Subject(s)
COVID-19 Vaccines , COVID-19 , Chorioamnionitis , Infant, Newborn, Diseases , Postpartum Hemorrhage , Adult , COVID-19/epidemiology , COVID-19/prevention & control , COVID-19 Vaccines/adverse effects , Chorioamnionitis/epidemiology , Chorioamnionitis/etiology , Cohort Studies , Female , Humans , Infant, Newborn , Infant, Newborn, Diseases/epidemiology , Ontario/epidemiology , Peripartum Period , Postpartum Hemorrhage/epidemiology , Postpartum Hemorrhage/etiology , Pregnancy , Pregnancy Outcome/epidemiology , Retrospective Studies , Vaccination/adverse effects , Vaccines, Synthetic
2.
Am J Perinatol ; 39(3): 329-336, 2022 02.
Article in English | MEDLINE | ID: covidwho-1514438

ABSTRACT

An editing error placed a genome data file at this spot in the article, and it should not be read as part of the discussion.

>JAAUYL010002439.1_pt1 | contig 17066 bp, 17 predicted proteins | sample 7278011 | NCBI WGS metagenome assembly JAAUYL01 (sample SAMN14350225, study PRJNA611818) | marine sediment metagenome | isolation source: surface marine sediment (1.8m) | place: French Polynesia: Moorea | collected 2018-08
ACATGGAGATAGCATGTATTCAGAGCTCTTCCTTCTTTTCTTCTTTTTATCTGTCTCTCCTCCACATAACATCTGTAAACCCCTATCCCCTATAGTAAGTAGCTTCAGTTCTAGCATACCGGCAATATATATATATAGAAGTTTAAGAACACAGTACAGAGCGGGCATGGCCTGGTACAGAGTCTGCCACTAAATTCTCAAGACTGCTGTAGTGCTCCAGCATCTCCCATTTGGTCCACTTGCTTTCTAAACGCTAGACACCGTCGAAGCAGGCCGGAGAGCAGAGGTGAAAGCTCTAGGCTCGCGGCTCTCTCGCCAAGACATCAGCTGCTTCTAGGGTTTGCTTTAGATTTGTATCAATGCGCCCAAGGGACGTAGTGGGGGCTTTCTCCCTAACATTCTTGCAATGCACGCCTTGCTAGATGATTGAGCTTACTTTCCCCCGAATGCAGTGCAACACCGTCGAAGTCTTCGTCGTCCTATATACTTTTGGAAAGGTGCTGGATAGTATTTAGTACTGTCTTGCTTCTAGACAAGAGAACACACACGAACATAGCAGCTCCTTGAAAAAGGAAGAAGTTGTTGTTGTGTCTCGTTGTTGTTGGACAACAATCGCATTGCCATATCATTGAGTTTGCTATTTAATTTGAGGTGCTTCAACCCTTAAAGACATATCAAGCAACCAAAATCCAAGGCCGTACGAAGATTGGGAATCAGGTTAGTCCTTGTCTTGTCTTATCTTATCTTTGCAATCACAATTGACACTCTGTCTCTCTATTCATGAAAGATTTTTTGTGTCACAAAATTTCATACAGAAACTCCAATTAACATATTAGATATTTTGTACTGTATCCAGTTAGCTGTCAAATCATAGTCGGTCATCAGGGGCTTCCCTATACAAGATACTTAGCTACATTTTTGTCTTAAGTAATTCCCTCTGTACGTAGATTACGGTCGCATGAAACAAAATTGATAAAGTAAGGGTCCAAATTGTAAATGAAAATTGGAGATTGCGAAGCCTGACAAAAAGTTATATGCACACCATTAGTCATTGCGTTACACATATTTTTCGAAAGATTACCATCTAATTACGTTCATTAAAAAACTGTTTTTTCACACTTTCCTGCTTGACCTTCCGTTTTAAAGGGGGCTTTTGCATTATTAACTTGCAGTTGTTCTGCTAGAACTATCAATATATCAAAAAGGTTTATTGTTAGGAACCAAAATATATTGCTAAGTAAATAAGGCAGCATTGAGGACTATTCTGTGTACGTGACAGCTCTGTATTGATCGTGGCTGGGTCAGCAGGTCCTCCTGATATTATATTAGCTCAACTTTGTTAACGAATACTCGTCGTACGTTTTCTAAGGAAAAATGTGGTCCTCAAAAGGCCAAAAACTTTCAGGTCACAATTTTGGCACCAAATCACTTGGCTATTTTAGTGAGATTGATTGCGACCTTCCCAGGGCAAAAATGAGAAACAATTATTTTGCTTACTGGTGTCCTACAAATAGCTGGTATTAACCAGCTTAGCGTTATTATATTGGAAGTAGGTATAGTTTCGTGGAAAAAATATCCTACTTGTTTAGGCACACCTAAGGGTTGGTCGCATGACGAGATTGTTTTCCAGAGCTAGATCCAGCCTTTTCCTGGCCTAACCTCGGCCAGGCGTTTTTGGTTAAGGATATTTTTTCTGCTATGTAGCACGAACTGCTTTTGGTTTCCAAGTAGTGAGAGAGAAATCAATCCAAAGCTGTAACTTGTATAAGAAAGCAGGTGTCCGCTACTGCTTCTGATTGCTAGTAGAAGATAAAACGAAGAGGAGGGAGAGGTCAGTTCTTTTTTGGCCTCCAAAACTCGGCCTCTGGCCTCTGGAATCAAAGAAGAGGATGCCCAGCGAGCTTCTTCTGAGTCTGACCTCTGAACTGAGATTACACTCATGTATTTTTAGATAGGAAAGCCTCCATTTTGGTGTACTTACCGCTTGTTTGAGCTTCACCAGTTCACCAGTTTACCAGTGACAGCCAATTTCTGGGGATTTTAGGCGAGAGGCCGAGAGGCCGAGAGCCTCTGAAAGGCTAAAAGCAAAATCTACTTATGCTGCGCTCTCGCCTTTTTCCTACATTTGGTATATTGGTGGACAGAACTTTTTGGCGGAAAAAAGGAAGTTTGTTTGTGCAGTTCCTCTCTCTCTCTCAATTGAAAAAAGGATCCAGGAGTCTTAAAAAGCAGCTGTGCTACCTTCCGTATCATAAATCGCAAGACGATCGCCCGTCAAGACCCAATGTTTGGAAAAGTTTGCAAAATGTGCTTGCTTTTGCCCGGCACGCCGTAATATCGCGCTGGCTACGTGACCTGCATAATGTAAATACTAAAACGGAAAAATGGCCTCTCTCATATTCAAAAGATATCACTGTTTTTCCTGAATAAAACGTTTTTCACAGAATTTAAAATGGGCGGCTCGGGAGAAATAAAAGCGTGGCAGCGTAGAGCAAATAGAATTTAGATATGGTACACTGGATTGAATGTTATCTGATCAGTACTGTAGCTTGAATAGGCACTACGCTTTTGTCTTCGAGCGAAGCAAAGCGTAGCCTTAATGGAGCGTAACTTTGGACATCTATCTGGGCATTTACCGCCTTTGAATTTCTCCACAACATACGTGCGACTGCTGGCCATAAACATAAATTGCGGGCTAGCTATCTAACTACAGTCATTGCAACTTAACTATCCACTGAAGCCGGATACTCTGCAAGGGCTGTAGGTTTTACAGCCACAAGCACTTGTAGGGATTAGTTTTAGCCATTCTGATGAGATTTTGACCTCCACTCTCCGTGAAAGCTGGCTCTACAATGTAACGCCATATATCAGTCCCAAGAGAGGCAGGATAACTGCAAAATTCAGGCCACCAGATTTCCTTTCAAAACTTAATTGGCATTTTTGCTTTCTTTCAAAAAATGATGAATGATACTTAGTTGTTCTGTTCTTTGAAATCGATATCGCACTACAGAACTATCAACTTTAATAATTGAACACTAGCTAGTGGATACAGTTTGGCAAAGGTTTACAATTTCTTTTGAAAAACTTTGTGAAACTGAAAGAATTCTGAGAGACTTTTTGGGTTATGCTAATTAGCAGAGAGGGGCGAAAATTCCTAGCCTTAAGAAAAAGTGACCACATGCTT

OBJECTIVE: The objective of this study is to assess the effect of the lockdown measures during the coronavirus disease 2019 (COVID-19) pandemic on pregnancy outcomes of women who were not affected by severe acute respiratory syndrome coronavirus 2 infection. STUDY DESIGN: We used data from the perinatal health program and neonatal databases to conduct a cohort analysis of pregnancy outcomes during the COVID-19 lockdown in the Calgary region, Canada. Rates of preterm birth were compared between the lockdown period (March 16 to June 15, 2020) and the corresponding pre-COVID period of 2015 to 2019. We also compared maternal and neonatal characteristics of preterm infants admitted to neonatal intensive care units (NICUs) in Calgary between the two periods. FINDINGS: A total of 4,357 and 24,160 live births occurred in the lockdown and corresponding pre-COVID period, respectively. There were 366 (84.0 per 1,000 live births) and 2,240 (92.7 per 1,000 live births) preterm births in the lockdown and corresponding pre-COVID period, respectively (p = 0.07). Rates of very preterm and very-low-birth-weight births were lower in the lockdown period compared with the corresponding pre-COVID period (11.0 vs. 15.6 and 9.0 vs. 14.4 per 1,000 live births, p = 0.02 and p = 0.005, respectively). There was no difference in spontaneous stillbirth between the two periods (3.7 vs. 4.1 per 1,000 live birth, p = 0.71). During the lockdown period, the likelihood of multiple births was lower (risk ratio [RR] 0.73, 95% confidence interval [CI]: 0.60-0.88), while gestational hypertension and clinical chorioamnionitis increased (RR 1.24, 95%CI: 1.10-1.40; RR 1.33, 95%CI 1.10-1.61, respectively). CONCLUSION: Observed rates of very preterm and very-low-birth-weight births decreased during the COVID-19 lockdown. Pregnant women who delivered during the lockdown period were diagnosed with gestational hypertension and chorioamnionitis more frequently than mothers in the corresponding pre-COVID period. KEY POINTS: · Lockdown measures to reduce COVID-19 transmission were associated with a lower rate of preterm birth.. · Mental and physical wellbeing of pregnant women were significantly affected by the lockdown measures.. · A comprehensive public health plan to relieve psychosocial stress during pregnancy is required..